The name might not suggest Hawaiian, but the menu and dishes are straight from the islands.
While other cafes and restaurants are struggling to survive, this is a story about resilience in the face of the pandemic.
Rutt’s Hawaiian Cafe is celebrating its 45th anniversary in Culver City this year. The business at 11707 Washington Pl., West Los Angeles (Culver City) under the guidance of owner Paul Wahba is ready to continue with “business as usual” in the new year.
Wahba, however, is tripling his pleasure with three anniversaries in 2021.
He is the second owner of Culver City Rutt’s and this will be 20 years at the helm of his cafe that has been a longstanding Hawaiian dining fixture among locals and visitors alike.
A second Rutt’s Hawaiian Cafe is reaching one year in the South Bay — located specifically in the city of Gardena, which is 14 miles south of Culver City along the 405 Freeway. Wahba opened this new cafe in February 2020 — only to close in March due to COVID-19.
“I was training people when we had to shut it down,” he said last week regarding his newest cafe. “But I wanted to open in Gardena and this location was available. It had a nice view and a great sign.”
Wahba said he wanted to be closer to many of his customers who trek to West LA from Gardena. Now he is establishing a base and trying to duplicate his Culver City success in the South Bay.
“A lot of customers used to drive from Gardena to our West LA Rutt’s,” Wahba said. “Gardena has a large Hawaiian community. I wanted to be close to our customers. Hopefully we can continue to get their support.”
When a Chinese take-out eatery went out of business a couple of years ago, Wahba swooped in to buy the property which sits smack in the heart of Gardena. This second business, also called Rutt’s Hawaiian Cafe, can be found at 15322 Normandie Ave. The pandemic put a crimp in Wahba’s plans to promote the cafe, but surviving and thriving in a new area is par for the course for him.
Wahba, 51, a native of Cairo, Egypt, came to the U.S. as a youth. At age 14 he was working in his uncle’s restaurant and gradually worked his way through a chain of pizza restaurants. His plan was to one day open his own pizza parlor. Meanwhile…
The original Rutt’s in Culver City (West LA) was opened in 1976 by Ken Nakamaejo. The name “Rutt’s” had no family connection; it was just a name Nakamaejo and his family “liked,” Wahba said.
They called their westside eatery, Rutt’s Inn.
When Wahba purchased the Rutt’s Inn in 2001, he was envisioning a pizzeria, not Hawaiian cuisine. But the cost to transform the business from Island food to pizza pies was too financially steep, so Wahba did the next best thing: he retained the Hawaiian menu and added to it.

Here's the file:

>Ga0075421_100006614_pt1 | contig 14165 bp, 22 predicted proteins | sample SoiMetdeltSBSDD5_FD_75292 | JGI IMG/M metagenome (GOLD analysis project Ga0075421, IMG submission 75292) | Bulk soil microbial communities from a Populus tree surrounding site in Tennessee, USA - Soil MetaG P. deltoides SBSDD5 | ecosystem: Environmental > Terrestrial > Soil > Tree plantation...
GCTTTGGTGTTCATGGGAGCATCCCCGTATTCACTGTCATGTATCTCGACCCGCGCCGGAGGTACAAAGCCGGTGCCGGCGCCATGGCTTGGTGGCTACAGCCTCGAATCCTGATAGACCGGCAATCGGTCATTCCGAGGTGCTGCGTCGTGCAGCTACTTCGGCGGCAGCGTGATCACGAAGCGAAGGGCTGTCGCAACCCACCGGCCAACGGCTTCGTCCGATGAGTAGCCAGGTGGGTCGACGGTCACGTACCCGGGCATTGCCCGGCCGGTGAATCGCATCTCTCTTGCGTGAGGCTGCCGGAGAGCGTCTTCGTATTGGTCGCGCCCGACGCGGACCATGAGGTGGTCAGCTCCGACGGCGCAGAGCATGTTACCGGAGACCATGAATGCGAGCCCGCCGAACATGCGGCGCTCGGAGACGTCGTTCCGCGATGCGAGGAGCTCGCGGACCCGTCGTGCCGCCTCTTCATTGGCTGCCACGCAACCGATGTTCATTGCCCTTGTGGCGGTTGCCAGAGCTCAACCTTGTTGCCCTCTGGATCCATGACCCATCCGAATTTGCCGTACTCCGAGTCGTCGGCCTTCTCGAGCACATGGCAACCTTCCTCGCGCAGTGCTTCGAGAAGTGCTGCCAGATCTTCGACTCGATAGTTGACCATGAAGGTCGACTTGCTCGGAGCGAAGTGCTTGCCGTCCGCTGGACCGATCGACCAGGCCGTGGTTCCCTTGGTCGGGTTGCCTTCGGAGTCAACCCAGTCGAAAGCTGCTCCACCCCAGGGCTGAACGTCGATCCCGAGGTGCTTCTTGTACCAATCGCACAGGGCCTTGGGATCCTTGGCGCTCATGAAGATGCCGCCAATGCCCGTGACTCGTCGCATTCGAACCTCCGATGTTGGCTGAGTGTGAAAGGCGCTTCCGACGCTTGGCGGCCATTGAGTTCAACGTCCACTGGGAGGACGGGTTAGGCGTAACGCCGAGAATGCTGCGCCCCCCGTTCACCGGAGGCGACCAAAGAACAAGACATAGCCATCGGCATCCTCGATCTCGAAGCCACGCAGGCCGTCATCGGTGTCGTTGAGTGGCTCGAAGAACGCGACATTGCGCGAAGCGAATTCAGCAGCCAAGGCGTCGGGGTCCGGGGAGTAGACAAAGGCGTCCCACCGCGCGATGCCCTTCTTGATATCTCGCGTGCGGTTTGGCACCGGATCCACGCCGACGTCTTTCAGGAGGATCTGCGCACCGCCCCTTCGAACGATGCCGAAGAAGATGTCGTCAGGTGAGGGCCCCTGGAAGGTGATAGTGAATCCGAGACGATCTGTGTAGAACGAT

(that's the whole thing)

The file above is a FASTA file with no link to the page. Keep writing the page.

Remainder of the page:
He even started reading books on creating new and enticing Island dishes.
Along the way, he had to change the name: Rutt’s Inn to Rutt’s Hawaiian Cafe.
“People would call and think we were a motel,” Wahba said with a chuckle. “We have a lot of space, but no, not a motel.”
Wahba was focused on taking his Hawaiian cafe to the next level.
“Other (Hawaiian) places are serving a more commercial-type breakfast, but we do it more authentic,” he said. “For example, our loco moco is made with our own gravy, cooked with fresh patties and we make our own Macaroni salad. We use the right ingredients, almost everything is made from scratch. Cook it the way it should be. Using ingredients as it’s done in Hawaii.”
Wahba’s Culver City and Gardena Rutt’s menus are filled with generous breakfast, lunch and dinner options: French toast, breakfast sandwiches, breakfast bowls, lunch bowls, burgers, sliders, simian soup, kalua pork, spam, Portuguese sausage, char sui, quesadillas and Rutt’s specialty, “Royales.”
Royale are an open-faced scrambled omelette over white rice, with variations. They are served with onions and bean sprouts and come with a roll. By request, a Royale can be prepared with veggies or tofu for a nominal fee.
“It’s the most popular thing we serve,” Wahba said of the Royale. “We have different variations. It can come with white rice or fried rice, or no rice at all.”
Rutt’s does Hawaiian the way people from the Islands remember. Tantalizing food, huge portions, reasonable prices. Plate lunches are a staple, as well as breakfasts ranging from French toasts to pancakes to breakfast bowls, and lunch plates filled with favorites: rice, macaroni salad, barbecue chicken, teriyaki beef, a variety of kale pork, Korean short ribs and on and on.
One area that Wahba hopes to make up a good percentage of his business is catering.
“Before the pandemic, catering was 40 percent of my business,” he said. “It was very big and we have a separate kitchen in front just for catering. Then the accounts closed (due to the pandemic) and we are looking forward to getting it back.”
Wahba hopes to reconnect with the community, he said.
“I look forward to the schools getting back to classes,” Wahba said. “We miss the high school kids. They are good customers . Students find our food great; they can get a lot of food and at a good price. We used to do a lot of fundraisers through schools.”
Wahba looks forward to being reunited with familiar faces who might have stayed away during the pandemic. But he also invites new customers.
“Give us a chance and I think you’ll not be disappointed,” he said.
The menu for Rutt’s Hawaiian Cafe can be accessed at www.ruttscafe.com or can be reached at 310-398-6326. Hours are Sunday to Thursday, 7:30 a.m. to 9 p.m. and Friday to Saturday, 7:30 a.m. to 10 p.m.